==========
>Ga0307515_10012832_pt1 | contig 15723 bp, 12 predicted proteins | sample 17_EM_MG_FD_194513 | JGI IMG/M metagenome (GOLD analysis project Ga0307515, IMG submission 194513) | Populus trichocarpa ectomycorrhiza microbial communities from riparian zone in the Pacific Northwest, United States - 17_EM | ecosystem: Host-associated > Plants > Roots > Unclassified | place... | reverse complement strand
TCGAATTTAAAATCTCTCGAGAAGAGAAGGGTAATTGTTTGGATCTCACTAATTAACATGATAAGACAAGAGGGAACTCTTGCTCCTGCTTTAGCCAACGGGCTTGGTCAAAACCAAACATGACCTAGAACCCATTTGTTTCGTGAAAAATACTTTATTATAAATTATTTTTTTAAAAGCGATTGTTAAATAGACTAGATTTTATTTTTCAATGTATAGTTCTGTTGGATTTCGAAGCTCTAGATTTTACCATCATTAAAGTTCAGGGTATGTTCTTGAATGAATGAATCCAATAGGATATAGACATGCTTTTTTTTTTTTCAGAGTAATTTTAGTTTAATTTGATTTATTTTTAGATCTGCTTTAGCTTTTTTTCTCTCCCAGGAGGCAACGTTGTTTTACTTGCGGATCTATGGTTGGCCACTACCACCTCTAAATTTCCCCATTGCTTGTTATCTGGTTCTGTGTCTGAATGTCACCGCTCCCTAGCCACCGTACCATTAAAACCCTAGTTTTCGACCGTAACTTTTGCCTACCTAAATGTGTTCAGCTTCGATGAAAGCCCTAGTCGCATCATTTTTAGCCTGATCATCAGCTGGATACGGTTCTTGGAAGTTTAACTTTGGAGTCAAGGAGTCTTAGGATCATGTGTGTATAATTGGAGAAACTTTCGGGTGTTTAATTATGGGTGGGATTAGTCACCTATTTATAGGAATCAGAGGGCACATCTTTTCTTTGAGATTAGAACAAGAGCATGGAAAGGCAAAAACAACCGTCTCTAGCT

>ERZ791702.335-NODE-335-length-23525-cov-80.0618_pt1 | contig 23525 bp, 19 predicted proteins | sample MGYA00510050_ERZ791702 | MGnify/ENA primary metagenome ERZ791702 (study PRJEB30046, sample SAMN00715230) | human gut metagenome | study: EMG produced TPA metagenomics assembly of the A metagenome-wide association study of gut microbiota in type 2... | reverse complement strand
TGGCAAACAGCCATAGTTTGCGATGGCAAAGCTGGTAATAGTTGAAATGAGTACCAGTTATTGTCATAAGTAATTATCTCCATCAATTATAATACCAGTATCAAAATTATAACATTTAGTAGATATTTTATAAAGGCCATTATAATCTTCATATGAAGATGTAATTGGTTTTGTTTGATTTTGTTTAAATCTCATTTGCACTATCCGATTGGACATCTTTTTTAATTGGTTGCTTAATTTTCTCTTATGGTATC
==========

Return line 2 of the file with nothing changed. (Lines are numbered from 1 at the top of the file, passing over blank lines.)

TCGAATTTAAAATCTCTCGAGAAGAGAAGGGTAATTGTTTGGATCTCACTAATTAACATGATAAGACAAGAGGGAACTCTTGCTCCTGCTTTAGCCAACGGGCTTGGTCAAAACCAAACATGACCTAGAACCCATTTGTTTCGTGAAAAATACTTTATTATAAATTATTTTTTTAAAAGCGATTGTTAAATAGACTAGATTTTATTTTTCAATGTATAGTTCTGTTGGATTTCGAAGCTCTAGATTTTACCATCATTAAAGTTCAGGGTATGTTCTTGAATGAATGAATCCAATAGGATATAGACATGCTTTTTTTTTTTTCAGAGTAATTTTAGTTTAATTTGATTTATTTTTAGATCTGCTTTAGCTTTTTTTCTCTCCCAGGAGGCAACGTTGTTTTACTTGCGGATCTATGGTTGGCCACTACCACCTCTAAATTTCCCCATTGCTTGTTATCTGGTTCTGTGTCTGAATGTCACCGCTCCCTAGCCACCGTACCATTAAAACCCTAGTTTTCGACCGTAACTTTTGCCTACCTAAATGTGTTCAGCTTCGATGAAAGCCCTAGTCGCATCATTTTTAGCCTGATCATCAGCTGGATACGGTTCTTGGAAGTTTAACTTTGGAGTCAAGGAGTCTTAGGATCATGTGTGTATAATTGGAGAAACTTTCGGGTGTTTAATTATGGGTGGGATTAGTCACCTATTTATAGGAATCAGAGGGCACATCTTTTCTTTGAGATTAGAACAAGAGCATGGAAAGGCAAAAACAACCGTCTCTAGCT